Hector Sants, chief executive of the FSA, is warming to suggestions he could become deputy governor at the Bank of England under a Tory Government.
Sants had reportedly been hostile to Conservative plans to merge the FSA with the Bank of England should they gain power.
But he is now understood to be attracted by the prospect of having a profound influence on the creation of the new financial regulator, according to the Financial Times today.
Under Tory plans the FSA would be absorbed into and supervised by the Bank of England, with regulation of bank and broker moved into a newly created consumer agency.
Sants had criticised the plans, and of the Conservatives for going public with the idea during the summer amid the financial crisis.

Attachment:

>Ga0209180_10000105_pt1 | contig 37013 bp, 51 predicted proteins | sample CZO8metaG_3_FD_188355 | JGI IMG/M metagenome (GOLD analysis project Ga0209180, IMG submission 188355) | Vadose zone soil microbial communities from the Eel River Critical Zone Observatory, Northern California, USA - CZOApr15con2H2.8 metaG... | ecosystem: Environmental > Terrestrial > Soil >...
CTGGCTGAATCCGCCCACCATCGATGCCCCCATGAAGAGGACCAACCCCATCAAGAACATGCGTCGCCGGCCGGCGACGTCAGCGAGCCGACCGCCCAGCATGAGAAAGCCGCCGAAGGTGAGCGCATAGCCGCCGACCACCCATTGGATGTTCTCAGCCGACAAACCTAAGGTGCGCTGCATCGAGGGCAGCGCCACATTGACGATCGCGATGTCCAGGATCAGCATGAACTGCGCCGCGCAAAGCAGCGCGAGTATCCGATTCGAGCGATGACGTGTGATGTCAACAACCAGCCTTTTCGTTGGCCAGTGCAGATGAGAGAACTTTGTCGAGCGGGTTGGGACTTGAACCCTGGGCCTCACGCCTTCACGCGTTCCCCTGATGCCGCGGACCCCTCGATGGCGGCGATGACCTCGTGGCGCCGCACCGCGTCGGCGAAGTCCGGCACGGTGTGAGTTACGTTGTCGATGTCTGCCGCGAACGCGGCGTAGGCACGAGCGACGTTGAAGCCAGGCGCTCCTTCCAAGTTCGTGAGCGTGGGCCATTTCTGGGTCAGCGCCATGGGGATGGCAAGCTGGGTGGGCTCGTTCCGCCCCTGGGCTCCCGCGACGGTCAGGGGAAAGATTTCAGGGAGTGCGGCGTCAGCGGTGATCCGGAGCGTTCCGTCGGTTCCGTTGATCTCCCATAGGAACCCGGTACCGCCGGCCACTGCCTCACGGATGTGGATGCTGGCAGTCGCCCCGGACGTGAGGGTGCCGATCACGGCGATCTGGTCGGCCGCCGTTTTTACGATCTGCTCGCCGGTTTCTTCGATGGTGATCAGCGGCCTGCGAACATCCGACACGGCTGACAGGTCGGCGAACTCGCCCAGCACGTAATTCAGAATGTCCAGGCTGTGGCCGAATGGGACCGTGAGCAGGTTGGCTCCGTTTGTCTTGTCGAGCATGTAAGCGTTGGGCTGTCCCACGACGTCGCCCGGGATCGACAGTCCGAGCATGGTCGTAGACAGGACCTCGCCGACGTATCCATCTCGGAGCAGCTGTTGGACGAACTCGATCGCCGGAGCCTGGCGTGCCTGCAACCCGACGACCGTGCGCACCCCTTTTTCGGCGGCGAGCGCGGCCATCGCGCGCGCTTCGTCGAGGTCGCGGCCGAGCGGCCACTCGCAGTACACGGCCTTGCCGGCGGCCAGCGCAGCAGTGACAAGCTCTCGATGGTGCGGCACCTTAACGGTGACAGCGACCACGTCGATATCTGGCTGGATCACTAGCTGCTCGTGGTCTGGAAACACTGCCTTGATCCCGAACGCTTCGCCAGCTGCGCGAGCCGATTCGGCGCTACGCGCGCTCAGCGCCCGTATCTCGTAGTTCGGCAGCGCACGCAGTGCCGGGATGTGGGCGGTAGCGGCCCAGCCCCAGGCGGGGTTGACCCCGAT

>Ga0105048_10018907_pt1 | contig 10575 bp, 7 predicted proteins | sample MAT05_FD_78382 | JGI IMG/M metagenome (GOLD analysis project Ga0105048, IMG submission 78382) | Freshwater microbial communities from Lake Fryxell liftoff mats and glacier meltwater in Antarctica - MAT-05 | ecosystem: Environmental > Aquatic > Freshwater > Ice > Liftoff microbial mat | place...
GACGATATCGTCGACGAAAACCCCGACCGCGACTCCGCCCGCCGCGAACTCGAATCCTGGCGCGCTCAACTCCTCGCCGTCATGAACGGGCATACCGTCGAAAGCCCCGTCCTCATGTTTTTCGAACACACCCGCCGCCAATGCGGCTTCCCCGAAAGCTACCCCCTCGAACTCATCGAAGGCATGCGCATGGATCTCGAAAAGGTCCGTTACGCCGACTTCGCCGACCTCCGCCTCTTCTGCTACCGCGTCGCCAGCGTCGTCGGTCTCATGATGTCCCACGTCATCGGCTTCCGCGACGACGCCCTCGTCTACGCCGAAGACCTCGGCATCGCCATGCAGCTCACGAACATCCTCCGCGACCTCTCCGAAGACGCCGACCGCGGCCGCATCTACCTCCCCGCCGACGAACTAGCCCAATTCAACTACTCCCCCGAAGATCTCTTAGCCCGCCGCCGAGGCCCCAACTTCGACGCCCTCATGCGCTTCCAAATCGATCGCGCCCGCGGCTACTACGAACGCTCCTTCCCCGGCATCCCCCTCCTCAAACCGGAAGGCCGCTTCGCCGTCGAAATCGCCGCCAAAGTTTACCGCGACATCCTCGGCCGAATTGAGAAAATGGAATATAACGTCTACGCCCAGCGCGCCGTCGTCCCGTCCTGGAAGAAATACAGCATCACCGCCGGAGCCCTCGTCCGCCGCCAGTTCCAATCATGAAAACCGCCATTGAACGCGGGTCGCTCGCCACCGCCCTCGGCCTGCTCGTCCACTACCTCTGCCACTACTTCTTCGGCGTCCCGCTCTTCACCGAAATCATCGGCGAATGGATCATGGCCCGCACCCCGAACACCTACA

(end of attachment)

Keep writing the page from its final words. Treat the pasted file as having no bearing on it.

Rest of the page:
Mr Sants said on Monday: "I strongly believe that dividing responsibility for enforcement activity would invite a fragmentation of approaches and a 'turf war' between the different bodies involved . . . Now is not the time therefore to be diverting resources to looking at 'structural questions'."
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